Taxonomy: Kingdom - Plantae (plants). Subkingdom - Tracheobionta (vascular plants). Superdivision - Spermatophyta (seed plants). Division - Magnoliophyta (flowering plants). Class - Magnoliopsida (dicotyledons). Subclass - Rosidae. Order - Rosales. Family - Rosaceae (rose). Genus - Rubus L. Species - Rubus spectabilis Pursh
Ecology: Salmonberry is a pioneer or early seral species noted for its ability to spread aggressively on disturbed sites. Seedlings generally appear in abundance after fire, timber harvest, or other types of disturbance. Rhizomes enable salmonberry to spread vigorously and form dense patches where it was prevalent in predisturbance communities. Salmonberry communities commonly develop early in succession in Sitka spruce and Pacific silver fir zones of Oregon and Washington, in Sitka spruce-western hemlock forests of Alaska, and in many Douglas-fir forests of the Pacific Northwest. Salmonberry has been described as shade tolerant and relatively intolerant of shade. In some locations this shrub persists in climax forest communities; elsewhere it is gradually eliminated as the canopy closes. Although most common in early seral stages, salmonberry has also been reported in early immature, second growth, mature, and old growth forests in British Columbia. It can reportedly persist almost indefinitely in the understory of alder or mixed hardwood-conifer stands. Salmonberry is more likely to be eliminated in coniferous forests where light levels are lower.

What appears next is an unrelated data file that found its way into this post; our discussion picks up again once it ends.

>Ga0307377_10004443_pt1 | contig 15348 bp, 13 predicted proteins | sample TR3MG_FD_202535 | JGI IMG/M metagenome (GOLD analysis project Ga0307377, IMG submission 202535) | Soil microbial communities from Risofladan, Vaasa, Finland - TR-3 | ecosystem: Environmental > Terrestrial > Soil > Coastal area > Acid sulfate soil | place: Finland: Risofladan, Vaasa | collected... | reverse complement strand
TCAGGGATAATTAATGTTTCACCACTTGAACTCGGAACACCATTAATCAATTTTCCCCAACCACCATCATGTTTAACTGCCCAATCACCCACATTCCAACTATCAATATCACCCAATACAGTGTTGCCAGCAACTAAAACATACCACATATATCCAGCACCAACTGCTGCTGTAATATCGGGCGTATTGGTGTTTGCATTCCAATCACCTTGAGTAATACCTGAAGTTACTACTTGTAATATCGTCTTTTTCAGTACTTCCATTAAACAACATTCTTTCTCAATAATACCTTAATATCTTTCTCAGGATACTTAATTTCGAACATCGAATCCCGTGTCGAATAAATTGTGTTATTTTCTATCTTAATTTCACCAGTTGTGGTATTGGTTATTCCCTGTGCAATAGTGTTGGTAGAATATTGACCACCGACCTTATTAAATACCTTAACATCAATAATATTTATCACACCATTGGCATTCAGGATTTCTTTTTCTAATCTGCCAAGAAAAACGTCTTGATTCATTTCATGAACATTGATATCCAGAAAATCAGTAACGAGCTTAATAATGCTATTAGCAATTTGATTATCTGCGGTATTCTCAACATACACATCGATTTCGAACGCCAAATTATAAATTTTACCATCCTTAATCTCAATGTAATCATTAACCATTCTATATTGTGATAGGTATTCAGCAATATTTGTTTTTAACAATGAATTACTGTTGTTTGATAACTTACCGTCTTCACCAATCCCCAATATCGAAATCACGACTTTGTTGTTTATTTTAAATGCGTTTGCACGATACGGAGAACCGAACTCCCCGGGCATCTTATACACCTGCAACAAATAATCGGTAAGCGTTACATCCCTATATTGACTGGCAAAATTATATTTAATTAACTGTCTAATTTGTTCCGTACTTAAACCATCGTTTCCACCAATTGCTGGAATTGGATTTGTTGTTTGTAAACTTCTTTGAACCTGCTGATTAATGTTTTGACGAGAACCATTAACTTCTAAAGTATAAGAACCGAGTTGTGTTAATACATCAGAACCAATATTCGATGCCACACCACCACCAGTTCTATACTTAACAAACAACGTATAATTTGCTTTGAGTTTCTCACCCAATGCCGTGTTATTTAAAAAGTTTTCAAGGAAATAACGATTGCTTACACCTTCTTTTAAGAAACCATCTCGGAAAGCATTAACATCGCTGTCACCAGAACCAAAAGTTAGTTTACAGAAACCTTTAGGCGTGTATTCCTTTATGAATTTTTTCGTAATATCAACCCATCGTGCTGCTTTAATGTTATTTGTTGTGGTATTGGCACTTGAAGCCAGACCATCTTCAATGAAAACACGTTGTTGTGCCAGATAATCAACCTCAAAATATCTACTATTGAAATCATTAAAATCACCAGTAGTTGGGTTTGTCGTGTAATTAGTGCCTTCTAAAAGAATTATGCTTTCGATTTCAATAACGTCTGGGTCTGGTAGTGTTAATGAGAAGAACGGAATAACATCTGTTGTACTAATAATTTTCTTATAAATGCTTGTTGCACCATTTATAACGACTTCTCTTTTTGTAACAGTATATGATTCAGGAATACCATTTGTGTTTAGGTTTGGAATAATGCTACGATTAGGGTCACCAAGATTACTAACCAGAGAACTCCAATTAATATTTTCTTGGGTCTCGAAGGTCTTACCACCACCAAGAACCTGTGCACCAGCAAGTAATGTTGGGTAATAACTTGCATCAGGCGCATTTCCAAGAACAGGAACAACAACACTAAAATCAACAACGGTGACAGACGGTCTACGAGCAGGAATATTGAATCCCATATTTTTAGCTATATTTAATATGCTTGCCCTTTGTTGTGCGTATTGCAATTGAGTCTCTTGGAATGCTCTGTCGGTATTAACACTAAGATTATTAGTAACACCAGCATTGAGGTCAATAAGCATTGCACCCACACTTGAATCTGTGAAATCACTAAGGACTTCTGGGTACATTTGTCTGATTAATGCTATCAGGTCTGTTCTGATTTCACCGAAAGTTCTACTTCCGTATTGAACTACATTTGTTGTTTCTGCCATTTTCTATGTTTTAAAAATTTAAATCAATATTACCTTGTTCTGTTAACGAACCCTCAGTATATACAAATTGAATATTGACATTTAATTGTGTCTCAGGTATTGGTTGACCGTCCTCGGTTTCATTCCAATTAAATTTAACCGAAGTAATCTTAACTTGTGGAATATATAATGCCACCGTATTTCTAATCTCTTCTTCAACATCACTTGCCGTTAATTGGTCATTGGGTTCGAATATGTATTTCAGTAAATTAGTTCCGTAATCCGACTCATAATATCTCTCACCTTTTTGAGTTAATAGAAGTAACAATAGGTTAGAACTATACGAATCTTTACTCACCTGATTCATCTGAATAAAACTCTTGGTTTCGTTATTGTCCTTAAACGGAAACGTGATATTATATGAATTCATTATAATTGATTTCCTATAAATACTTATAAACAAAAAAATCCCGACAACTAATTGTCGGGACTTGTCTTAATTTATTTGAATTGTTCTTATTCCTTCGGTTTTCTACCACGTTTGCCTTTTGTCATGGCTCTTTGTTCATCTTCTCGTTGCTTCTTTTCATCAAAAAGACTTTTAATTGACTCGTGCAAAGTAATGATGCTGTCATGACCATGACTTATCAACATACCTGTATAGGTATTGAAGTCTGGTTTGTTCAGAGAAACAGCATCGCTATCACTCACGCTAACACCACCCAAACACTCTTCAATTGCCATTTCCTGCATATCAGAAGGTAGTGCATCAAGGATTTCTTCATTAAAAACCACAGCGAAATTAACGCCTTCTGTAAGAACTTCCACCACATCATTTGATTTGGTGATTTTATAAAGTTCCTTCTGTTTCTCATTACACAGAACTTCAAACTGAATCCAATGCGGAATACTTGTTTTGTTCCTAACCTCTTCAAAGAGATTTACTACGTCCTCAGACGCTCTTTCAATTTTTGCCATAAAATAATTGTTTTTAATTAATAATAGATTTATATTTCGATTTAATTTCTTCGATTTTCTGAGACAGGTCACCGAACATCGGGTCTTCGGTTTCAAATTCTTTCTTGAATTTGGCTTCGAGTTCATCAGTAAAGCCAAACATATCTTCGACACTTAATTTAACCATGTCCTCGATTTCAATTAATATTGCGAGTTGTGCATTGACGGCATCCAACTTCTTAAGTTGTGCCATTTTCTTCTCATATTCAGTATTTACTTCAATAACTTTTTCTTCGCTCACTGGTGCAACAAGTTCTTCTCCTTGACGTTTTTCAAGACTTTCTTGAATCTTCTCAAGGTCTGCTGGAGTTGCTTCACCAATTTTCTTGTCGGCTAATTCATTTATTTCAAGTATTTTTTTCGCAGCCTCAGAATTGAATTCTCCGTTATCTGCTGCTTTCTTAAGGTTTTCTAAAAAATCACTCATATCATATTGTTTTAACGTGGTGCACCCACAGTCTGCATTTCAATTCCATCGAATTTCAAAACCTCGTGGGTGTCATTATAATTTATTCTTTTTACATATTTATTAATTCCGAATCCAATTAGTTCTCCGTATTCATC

In the WFDP: Salmonberry is rare in the WFDP, existing in only one small patch (5-6 square meters) with two stems above 1 cm at DBH that are tagged.